Last week, Professor Jason Hickel, one of the leading figures in the global degrowth movement, spoke at the invitation of Commons Newtork and the Greens in a special hearing in Dutch Parliament.
In addition, Commons Network and others organised several other events. For instance, Professor Hickel spoke to several civil servants from various ministries and researchers from planning agencies at a meeting set up in collaboration with SDG Netherlands. He also participated in a strategy session with social movements and civil society organizations at De Nieuwe Anita and he spoke in front of a sold-out Tivoli Vredenburg during an evening organised with the political think tank of the Greens.
Commons Network is very pleased with the success of the visit of Professor Hickel and the attention it generated for degrowth thinking in the national media. It is vital to explore transition paths to a post-growth economy and Hickel’s thinking provides direction here.
Recently, Sophie Bloemen and Winne van Woerden of Commons Network wrote the Essay “Naar welzijn voorbij de groei: Systeemverandering aan de horizon” (only in Dutch) on the degrowth movement, local practices of the commons and the need for a radically different economic and democratic narrative.
We reflect on the growing movement of new economic thinkers who question the sustainability of unlimited economic growth on a finite planet and outline the contours of a post-capitalist transition beyond growth.
We argue that introducing ecosocialist policy proposals put forward by the degrowth movement such as a shorter working week, a job guarantee and a fairer distribution of wealth and income must be accompanied by embracing transformative practices that are already emerging from the bottom-up, and supporting and strengthening the local economy and the cooperative sector.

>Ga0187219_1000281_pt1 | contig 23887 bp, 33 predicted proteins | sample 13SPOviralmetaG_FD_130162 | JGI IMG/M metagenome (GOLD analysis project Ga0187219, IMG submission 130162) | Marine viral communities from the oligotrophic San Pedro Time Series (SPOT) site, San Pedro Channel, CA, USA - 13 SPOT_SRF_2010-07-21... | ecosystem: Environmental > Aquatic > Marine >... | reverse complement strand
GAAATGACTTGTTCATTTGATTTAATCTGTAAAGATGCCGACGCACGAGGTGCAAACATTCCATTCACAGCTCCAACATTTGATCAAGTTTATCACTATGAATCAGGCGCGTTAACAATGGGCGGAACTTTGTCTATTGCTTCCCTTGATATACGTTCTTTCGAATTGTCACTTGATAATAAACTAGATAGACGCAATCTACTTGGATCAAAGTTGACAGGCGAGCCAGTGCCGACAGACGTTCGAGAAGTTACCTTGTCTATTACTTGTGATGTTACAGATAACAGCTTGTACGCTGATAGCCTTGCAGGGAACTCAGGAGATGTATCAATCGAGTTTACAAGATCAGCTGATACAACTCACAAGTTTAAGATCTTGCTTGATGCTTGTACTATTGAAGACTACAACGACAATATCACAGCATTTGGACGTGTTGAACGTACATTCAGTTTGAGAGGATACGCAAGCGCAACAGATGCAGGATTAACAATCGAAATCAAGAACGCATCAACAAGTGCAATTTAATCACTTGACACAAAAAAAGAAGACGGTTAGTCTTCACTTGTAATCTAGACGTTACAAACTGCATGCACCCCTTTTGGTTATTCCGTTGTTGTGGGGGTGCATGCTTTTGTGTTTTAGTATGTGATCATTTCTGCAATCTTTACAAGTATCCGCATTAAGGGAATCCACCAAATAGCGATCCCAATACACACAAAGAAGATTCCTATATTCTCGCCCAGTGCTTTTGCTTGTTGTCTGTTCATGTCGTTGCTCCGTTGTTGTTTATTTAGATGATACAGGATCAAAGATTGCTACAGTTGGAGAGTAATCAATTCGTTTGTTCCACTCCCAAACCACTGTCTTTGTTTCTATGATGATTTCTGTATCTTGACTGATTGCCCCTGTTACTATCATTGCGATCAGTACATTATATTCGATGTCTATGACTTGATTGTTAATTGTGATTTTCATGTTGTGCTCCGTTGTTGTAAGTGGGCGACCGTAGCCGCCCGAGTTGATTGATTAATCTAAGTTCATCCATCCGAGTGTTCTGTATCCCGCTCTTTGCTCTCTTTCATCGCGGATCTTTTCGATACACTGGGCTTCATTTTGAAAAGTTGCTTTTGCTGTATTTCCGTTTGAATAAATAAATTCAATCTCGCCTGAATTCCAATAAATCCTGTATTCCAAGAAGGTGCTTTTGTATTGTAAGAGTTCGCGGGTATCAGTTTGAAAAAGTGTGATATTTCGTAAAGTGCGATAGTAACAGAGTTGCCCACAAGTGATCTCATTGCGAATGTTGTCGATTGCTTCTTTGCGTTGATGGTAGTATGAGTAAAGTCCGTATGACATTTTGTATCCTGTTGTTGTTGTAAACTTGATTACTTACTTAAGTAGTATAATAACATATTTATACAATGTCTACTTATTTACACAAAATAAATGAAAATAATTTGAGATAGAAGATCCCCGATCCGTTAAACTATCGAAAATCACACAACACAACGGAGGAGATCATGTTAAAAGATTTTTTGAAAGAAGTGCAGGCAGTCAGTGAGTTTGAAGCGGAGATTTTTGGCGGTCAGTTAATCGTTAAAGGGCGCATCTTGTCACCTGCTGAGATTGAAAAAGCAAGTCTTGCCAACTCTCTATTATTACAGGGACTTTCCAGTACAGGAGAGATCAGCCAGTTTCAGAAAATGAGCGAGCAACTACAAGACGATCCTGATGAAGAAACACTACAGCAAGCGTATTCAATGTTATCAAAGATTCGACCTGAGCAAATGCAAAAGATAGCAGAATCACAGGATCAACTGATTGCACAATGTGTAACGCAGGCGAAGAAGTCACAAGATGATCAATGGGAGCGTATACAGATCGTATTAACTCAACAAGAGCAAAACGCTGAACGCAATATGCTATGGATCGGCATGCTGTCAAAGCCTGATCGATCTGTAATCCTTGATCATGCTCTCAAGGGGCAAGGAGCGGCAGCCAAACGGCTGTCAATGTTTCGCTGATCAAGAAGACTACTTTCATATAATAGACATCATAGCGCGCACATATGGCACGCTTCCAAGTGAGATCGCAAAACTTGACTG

As the degrowth movement argues, taking the growth dependencies out of our economy to decouple livelihood security from economic growth requires a radically different design of the welfare state, stemming from a new understanding of social security. In our latest Essay, we argue that investing in the commons is key to this.
Among other things, commons respond to non-material needs such as feeling part of a community, having the space and time to care and having a perspective of a livable future. Here, caring for people and environment merges with fundamental human needs such as the need for reciprocity and for connection. Moreover, commons initiatives experiment with practices of direct democracy: people are empowered to have influence and control over their immediate environment. Together with the economic aspect of shared ownership, this political aspect also makes the commons emancipatorory.
The call to curb capitalism’s built-in expansionist need and to replace it with political action focused on sustainability, redistribution and locality is getting louder and louder. The task now is to expand our imagination about what our economy could look like. What practices could it serve? What values could be at its core? The degrowth narrative and the ideas and practices of the commons movement are key to this.
The Essay can be read online here
The article was posted in Idea, the independent journal of the Mr Hans van Mierlo Foundation, the political think tank of D66. Commons Network welcomes the fact that the Mr Hans van Mierlo Foundation is creating the space to feed D66 as a liberal party with the political ideas of degrowth and commons thinking around a fundamental transformation of the economy.